Classified as a national monument, King Dinis' Wall is the only known remnant of Lisbon's medieval wall, which can be visited and understood through an Interpretation Centre.
The exhibition is located in the crypt of the former Church of S. Julião. It invites the visitor to discover objects, sounds and images that characterised the Tejo waterfront during the Roman, medieval and modern times.
A journey of more than 1,000 years through Lisbon’s history.
At the end of the 13th century, Lisbon was an important economic and trade centre, subject to sea attack. To defend citizens and merchandise, King Dinis ordered a city wall to be built along the waterfront.
The construction of King Ferdinand's Wall eventually led to the abandonment of King Dinis’ Wall, which was used for around 75 years. In its shadow, everyday life and the bustle of the kingdom's capital carried on.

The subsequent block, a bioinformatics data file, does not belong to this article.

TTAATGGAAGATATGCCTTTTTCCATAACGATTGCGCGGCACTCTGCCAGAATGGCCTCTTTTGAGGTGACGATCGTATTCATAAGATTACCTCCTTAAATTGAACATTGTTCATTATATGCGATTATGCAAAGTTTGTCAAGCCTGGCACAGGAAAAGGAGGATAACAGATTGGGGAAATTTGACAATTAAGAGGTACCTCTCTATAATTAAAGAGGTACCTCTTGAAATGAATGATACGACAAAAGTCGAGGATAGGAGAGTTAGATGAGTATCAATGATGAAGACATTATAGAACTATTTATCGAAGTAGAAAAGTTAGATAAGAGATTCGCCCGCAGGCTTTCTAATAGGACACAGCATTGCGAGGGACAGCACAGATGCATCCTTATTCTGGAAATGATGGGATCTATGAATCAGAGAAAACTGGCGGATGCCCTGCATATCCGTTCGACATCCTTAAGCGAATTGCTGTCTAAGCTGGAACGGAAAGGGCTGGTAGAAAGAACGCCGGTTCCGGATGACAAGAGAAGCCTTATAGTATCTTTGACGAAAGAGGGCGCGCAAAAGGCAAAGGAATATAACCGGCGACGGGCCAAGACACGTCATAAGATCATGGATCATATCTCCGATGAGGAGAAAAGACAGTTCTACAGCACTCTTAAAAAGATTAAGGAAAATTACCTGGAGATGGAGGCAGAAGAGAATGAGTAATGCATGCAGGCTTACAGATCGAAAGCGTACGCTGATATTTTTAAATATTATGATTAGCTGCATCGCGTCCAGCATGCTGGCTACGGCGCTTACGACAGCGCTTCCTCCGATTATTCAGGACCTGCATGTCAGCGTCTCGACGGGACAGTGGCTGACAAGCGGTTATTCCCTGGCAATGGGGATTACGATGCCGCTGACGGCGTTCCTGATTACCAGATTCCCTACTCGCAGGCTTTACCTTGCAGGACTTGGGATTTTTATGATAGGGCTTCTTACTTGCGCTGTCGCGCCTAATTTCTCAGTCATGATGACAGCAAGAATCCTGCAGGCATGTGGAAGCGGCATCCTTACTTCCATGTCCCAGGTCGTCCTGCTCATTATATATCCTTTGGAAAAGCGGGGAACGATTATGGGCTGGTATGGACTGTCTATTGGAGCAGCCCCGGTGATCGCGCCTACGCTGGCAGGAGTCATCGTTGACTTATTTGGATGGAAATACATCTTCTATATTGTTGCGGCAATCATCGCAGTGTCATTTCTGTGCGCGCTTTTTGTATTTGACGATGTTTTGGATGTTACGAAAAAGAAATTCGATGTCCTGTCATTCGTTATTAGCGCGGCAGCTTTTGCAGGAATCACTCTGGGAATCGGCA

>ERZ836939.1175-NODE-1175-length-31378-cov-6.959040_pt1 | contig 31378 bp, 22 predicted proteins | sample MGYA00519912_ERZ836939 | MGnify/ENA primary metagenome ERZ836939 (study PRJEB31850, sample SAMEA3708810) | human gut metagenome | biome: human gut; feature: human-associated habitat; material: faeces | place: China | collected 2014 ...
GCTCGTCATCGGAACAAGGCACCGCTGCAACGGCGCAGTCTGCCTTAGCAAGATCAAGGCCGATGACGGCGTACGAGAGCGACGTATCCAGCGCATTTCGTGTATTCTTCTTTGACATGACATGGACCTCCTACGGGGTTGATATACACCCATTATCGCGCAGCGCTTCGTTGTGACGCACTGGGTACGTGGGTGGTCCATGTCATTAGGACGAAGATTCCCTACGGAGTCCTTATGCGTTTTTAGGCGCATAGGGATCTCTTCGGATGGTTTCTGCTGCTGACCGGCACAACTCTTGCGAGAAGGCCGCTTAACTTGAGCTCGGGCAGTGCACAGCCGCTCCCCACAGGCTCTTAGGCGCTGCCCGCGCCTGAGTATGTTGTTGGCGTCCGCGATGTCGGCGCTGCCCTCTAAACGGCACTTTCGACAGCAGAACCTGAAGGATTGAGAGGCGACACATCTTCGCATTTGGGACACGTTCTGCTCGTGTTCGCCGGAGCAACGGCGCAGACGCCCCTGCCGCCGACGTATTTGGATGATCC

Over the centuries, many buildings made use of this structure's strength to support their walls, including the Ribeira Royal Palace built by King Manuel at the time of the Discoveries.
In 1755, the Lisbon Earthquake almost ruined the structure, and it remained buried for over 250 years. In 2010, the monument saw the light of day again with the archaeological excavations carried out during the renovation of Banco de Portugal's head office.